Includes personal thoughts, plans, and actions. Ex. 2/2/15 - Did background research on Internet today. Notes are recorded in background info section of log. Background Info Includes research from books, Internet, interviews, etc. Include a bibliography in this section.

16 Logbook Scientific Method Purpose (Research Question)
Hypothesis (1-2 sentences) Variables Equipment & Materials Procedure

17 Logbook Data and Observations Findings Conclusion
Use tables, notes, pictures, etc. to record your experimental results. Findings --Interpret your results. What do they say? Conclusion State whether or not your hypothesis was correct and why.

18 Project Overview: 1. Purpose
State your purpose as a question. There are two preferred formats for writing your question: How does ________ affect the ________ of ________? or What are the effects of ________ on the _______ of __________?

19 Project Overview: Variables
You must have variables in your experimental procedure. Independent Variable—the variable you are testing. Dependent Variable—the variable that you will record and measure. It’s changes “depend” on the independent variable. Control Variable—all aspects of the experiment that remain constant. Ex. “How Does Caffeine Affect the Growth Rate of Roses?”

20 Project Overview 2. Research
Research your problem. This must be done AFTER you form your question, but BEFORE you form your hypothesis. Become an expert on your topic. Use the Internet, books, professionals, magazines, journal articles, etc. Write down any ideas and where you got them. This will be needed for your Bibliography.

21 Project Overview 3. Form Your Hypothesis
A hypothesis is a statement about what you think will happen in your experiment. It is always stated in a positive manner. Avoid statements like “I think,” and “I predict.” The hypothesis must be in the form of “If__________, then________.”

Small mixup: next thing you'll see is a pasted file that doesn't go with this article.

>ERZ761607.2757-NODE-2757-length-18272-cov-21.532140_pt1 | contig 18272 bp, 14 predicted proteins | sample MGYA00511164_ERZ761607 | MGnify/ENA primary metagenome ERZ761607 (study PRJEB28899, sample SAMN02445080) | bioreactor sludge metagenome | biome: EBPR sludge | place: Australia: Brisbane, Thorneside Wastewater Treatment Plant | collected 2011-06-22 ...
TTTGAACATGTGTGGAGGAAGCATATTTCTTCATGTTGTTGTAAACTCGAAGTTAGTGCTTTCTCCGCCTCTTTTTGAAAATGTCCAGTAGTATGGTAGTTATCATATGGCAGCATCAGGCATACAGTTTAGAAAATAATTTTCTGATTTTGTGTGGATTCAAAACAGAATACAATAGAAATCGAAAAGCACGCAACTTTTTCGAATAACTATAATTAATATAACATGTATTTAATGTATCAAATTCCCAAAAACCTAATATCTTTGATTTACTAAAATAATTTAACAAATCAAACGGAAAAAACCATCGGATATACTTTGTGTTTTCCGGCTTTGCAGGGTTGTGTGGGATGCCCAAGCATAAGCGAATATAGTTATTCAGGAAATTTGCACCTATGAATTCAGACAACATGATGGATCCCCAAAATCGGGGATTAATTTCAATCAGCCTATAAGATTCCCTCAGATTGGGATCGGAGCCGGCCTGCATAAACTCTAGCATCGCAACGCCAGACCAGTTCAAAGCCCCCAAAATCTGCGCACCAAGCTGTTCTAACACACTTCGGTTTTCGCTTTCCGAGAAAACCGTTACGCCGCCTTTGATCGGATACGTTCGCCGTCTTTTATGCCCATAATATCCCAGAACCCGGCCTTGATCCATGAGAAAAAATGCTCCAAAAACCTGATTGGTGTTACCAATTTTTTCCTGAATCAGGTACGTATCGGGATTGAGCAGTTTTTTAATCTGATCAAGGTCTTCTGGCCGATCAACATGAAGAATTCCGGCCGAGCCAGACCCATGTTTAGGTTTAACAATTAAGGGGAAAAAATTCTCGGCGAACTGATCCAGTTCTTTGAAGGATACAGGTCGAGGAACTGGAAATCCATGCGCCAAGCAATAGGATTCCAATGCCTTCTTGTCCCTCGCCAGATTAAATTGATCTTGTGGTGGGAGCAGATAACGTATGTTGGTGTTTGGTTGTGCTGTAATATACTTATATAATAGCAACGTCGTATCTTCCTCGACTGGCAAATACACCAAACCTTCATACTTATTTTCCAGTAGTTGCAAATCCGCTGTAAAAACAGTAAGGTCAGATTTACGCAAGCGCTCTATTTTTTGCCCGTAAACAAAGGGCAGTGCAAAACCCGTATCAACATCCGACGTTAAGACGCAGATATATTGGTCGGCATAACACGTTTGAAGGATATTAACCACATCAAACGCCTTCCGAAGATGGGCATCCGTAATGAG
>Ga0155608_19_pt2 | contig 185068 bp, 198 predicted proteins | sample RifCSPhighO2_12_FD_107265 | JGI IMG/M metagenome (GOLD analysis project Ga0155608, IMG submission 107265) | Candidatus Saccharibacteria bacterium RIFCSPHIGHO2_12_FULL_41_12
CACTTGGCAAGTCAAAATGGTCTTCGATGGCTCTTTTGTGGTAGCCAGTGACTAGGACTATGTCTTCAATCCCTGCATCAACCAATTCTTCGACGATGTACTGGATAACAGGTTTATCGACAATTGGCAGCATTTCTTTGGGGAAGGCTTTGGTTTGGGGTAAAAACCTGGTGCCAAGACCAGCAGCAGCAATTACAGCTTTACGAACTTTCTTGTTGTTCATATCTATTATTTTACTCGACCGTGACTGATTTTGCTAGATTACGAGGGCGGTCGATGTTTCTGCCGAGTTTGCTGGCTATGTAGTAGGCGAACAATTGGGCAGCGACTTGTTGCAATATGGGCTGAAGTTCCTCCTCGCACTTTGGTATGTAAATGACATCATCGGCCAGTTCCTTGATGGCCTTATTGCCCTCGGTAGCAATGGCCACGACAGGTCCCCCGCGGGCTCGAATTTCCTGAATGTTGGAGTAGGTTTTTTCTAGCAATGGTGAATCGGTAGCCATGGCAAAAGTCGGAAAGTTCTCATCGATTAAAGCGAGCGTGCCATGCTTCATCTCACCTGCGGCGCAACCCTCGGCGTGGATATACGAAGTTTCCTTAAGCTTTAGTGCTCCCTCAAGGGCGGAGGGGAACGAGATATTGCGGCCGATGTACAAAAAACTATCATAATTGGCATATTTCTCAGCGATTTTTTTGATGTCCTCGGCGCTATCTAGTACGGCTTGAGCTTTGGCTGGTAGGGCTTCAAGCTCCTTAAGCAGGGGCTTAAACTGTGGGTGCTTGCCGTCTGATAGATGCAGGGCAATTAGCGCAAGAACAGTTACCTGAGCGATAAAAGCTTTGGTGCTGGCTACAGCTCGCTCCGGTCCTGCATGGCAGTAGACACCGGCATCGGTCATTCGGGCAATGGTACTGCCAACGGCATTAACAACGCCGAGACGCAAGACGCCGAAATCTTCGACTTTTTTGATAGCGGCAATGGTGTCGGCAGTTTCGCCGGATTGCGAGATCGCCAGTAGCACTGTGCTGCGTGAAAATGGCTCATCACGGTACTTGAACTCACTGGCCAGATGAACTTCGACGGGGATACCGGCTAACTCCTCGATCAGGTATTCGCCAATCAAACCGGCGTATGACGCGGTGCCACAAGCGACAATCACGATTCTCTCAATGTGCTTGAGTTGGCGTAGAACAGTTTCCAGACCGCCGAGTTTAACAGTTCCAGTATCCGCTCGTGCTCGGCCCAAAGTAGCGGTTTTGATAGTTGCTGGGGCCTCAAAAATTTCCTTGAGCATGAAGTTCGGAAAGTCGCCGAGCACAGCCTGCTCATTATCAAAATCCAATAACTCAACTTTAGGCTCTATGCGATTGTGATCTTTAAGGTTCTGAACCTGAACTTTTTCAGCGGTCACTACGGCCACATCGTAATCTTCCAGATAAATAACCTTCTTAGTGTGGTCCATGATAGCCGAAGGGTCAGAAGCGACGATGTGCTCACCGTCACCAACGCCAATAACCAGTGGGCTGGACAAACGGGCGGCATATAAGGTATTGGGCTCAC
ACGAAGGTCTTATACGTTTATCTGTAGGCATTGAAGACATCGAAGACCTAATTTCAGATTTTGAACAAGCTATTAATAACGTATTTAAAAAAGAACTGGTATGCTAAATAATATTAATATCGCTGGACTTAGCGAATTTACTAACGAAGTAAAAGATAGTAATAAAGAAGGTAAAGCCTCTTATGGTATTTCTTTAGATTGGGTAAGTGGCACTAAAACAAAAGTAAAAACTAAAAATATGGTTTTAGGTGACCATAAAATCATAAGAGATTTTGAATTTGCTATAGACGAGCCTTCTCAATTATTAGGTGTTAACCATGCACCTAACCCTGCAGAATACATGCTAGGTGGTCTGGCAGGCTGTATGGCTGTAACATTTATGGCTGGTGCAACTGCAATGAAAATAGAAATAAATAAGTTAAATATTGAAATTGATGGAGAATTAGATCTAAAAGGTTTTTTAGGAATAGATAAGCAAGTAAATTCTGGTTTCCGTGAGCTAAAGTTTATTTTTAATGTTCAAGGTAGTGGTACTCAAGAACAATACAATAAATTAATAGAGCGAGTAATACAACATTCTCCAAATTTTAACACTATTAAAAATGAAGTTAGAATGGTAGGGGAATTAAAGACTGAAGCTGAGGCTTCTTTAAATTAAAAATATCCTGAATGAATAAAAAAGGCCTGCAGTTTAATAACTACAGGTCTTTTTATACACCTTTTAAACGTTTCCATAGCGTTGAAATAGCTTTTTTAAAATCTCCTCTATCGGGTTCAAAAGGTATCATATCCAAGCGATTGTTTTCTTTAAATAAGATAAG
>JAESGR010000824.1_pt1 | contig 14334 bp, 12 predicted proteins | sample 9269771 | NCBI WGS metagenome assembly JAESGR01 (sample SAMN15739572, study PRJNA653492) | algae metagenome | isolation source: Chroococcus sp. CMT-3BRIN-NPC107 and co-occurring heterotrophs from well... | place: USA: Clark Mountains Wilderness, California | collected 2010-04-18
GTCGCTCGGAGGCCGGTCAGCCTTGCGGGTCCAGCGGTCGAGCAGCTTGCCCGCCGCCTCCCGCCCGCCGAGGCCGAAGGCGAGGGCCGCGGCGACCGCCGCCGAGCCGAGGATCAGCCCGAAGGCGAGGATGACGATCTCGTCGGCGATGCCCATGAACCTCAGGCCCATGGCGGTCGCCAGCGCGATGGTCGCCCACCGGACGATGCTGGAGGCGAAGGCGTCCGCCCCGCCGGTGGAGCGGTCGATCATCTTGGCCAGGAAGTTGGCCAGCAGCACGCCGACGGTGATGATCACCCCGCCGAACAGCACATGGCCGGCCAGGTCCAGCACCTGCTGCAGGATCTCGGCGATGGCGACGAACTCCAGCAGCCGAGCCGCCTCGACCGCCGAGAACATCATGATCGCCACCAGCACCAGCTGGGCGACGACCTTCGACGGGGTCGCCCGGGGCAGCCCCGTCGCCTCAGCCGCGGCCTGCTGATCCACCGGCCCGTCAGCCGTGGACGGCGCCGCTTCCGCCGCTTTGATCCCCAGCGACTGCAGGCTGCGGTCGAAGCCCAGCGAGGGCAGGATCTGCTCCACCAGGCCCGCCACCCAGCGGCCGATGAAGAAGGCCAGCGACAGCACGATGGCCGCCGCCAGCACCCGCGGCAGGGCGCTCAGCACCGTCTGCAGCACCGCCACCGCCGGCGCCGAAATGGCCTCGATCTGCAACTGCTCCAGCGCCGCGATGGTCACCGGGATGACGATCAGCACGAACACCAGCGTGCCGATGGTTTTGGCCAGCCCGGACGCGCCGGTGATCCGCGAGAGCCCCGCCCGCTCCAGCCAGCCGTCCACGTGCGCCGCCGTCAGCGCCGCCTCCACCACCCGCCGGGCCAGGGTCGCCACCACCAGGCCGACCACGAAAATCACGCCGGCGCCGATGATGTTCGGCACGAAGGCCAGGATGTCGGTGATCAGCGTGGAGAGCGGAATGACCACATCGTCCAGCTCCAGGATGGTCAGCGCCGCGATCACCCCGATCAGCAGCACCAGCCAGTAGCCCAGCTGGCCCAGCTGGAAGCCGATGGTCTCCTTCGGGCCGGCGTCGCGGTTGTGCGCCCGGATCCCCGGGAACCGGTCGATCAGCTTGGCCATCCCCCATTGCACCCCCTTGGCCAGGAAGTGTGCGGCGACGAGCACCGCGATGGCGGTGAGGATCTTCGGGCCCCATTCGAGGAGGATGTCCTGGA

22 Project Overview 4. Plan Your Procedure
The procedure is the step-by-step experiment that you will carry out to test your hypothesis.

23 Project Overview: 5. Gather Your Materials
You must provide a detailed list of everything used in the experiment. This includes all needed equipment as well. Include what, how much, and what kind of things used. Non-Example: Example: Water 6-liters of distilled water Seeds 10 Lima Bean Seeds

24 Project Overview: 6. Procedure/Method
You are now ready to conduct your experiment. Refer to your step-by-step procedure so that you do not make any mistakes. Be sure to observe, measure, and record data in your log throughout the experiment. Remember, the more times you carry out the experiment the more reliable and accurate the results.

25 Project Overview: 7. Analyze the Data
Analyze the results of your experiment. What does the data say? What do your measurements show? These are your “findings.”

26 Project Overview: 8. Draw a Conclusion
What happened during the experiment? Did you prove your hypothesis correct or incorrect? You do not lose points if your hypothesis is wrong. What did you learn from your experiment?

27 Project Overview: 9. Prepare Display Board
Make neat and attractive titles for your display board. Include a title for the following: Title Purpose (Question) Hypothesis Procedure Results Conclusion Data & Graphics

28 Project Overview: 10. Prepare Display Board
Prepare your diagrams, pictures, charts, graphs, tables, and notes. The purpose of the display board is to show what you have done. The board should be visually appealing.

29 Project Overview: 11. Construct your Display Board

30 Sample Presentation Boards

31 Sample Presentation Boards

32 Sample Presentation Boards

33 Finally…THE END Are you excited????
Start thinking about your topics NOW!!! The Second Annual ACRMA#7 Science Fair will be here before you know it!!! Any questions?